Adrián Guerrero (Guadalajara, MX 1975-) presents SOCIEDAD/SUCIEDAD, (society/filth) and IMPERCEPTIBLE. Both pieces relate to attitudes of the individual in his or her relationship with collectivity: either as an imperceptible subject or through rejection and humor. Sociedad/Suciedad (society-filth) functions by a change in meaning just by removing one part of a letter. It is made in bronze, the material of public momuments, which serve the function of commemorating a hero or event in the collective national narrative. It also point towards the quantity of waste produced by the constant consumerism of our global society. The piece IMPERCEPTIBLE functions in both English and Spanish. It makes reference to itself while also negatiing its motto: once you notice it, it no longer becomes imperceptible.
Rubén Gutierrez (Monterrey, MX 1972-) presents four rugs from the series “Philosophical Rugs” made in raw wool woven with a telar (rustic waving machine) from Oaxaca. The project intertwines the artisanal, traditional, hand made processes of Mexican Culture into the discourse of Contemporary Art. The rugs are woven with texts that make reference to the art world: the context becomes local (like the local technique employed to make the rugs), but the self-referencial nature of the object comments on its own context comes from a universal discourse of conceptual art. These are pieces to be seen, read, interpreted and stepped on.
Michele Chiossi (Lucca IT 1970-), “LOL”, an abbreviation for Laugh Out Loud, is part of the English-based digital slang that has been popularized far beyond the English-speaking world. LOL is part of text-slang, not an official part of language but of global common use in chats, tweets, messages etc. The text in a chat or a tweet is ephemeral; it represents a contrast between the permanency normally associated with writing and the impermanence and disposability of digital data in the XXI century. This abbreviation, done in neon, links the advertisement and the sign with the chat. It also recalls the global influence of the English language, and the pop culture and slang of the United States.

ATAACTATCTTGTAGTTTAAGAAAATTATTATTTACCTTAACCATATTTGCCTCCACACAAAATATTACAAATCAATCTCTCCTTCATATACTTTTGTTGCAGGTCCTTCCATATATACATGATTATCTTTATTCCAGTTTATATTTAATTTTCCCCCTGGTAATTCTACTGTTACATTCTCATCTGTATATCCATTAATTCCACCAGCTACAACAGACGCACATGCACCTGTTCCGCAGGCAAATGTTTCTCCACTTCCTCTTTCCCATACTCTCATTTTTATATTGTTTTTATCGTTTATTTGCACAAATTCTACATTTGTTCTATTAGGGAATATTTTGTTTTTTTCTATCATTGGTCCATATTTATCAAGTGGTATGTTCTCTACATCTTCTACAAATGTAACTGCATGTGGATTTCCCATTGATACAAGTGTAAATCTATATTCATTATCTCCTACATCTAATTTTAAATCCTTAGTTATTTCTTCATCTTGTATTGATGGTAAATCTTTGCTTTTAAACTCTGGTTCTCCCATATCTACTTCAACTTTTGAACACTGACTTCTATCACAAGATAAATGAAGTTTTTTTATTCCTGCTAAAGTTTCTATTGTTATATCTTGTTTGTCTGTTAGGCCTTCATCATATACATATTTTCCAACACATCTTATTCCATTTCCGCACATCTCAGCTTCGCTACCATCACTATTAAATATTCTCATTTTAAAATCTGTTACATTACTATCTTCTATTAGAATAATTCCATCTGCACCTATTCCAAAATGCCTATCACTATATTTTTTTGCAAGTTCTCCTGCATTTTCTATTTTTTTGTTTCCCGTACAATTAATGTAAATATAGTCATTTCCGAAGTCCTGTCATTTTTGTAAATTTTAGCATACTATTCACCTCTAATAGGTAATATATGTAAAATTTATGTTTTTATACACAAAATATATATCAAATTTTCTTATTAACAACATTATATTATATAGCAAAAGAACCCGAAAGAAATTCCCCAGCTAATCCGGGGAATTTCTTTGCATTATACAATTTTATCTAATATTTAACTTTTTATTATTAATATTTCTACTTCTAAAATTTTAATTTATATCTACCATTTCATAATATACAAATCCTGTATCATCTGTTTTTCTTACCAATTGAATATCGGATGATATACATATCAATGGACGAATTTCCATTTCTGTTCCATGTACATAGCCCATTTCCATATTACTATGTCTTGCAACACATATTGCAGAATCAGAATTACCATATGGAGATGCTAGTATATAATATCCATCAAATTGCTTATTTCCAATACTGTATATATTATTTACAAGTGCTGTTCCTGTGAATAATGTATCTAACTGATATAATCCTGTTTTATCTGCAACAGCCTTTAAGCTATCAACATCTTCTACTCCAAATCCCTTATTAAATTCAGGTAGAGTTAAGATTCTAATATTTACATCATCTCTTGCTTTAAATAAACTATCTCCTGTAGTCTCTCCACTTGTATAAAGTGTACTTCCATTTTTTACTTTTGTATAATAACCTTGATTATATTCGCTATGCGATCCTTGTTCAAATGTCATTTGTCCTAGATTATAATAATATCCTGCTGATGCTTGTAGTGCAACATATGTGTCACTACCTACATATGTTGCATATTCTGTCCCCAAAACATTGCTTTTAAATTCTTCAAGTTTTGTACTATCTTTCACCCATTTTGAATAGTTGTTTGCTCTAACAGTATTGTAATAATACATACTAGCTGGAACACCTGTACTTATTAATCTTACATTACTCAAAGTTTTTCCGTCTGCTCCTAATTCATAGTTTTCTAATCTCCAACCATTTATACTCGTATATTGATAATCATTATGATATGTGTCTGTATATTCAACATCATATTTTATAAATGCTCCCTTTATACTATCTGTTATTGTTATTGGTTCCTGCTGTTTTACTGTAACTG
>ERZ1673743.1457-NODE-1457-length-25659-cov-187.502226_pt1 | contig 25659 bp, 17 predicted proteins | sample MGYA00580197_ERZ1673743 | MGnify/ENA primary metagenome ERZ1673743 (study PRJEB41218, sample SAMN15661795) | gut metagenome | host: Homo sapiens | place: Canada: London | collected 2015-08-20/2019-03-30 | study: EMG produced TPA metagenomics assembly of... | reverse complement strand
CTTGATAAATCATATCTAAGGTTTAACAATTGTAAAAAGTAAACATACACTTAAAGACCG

The series Untitled, (musical score) by Teresa Serrano (México, 1936-) is comprised of the works "Lili Marleen", "Yesterday", "Imagine", "That's Life", “Take Me Home, Country Roads”, the works contain fragments of popular songs from many eras. The first one in the series was “Cielito Lindo” and the second was "La Vie en Rose".  The process starts with the appropriation of the musical score and the later calligraphic intervention of a fragment of the song over it. The process is a happy nostalgia: the series has a playful quality while at the same time it recalls a sort of baroque ornament. By juxtaposing the two different languages of musical scores and lyrics, the series creates abstract, narrative drawings. On the first sight they look like abstract drawings, but they also recall the classical calligraphic style and at the same time are reminiscent of the Mexican ornate ironworks.  Abstract drawings meet vintage pop culture, intertwined with classic calligraphy.

 

Click image to open
Click image to open
Click image to open
Click image to open
Click image to open
Click image to open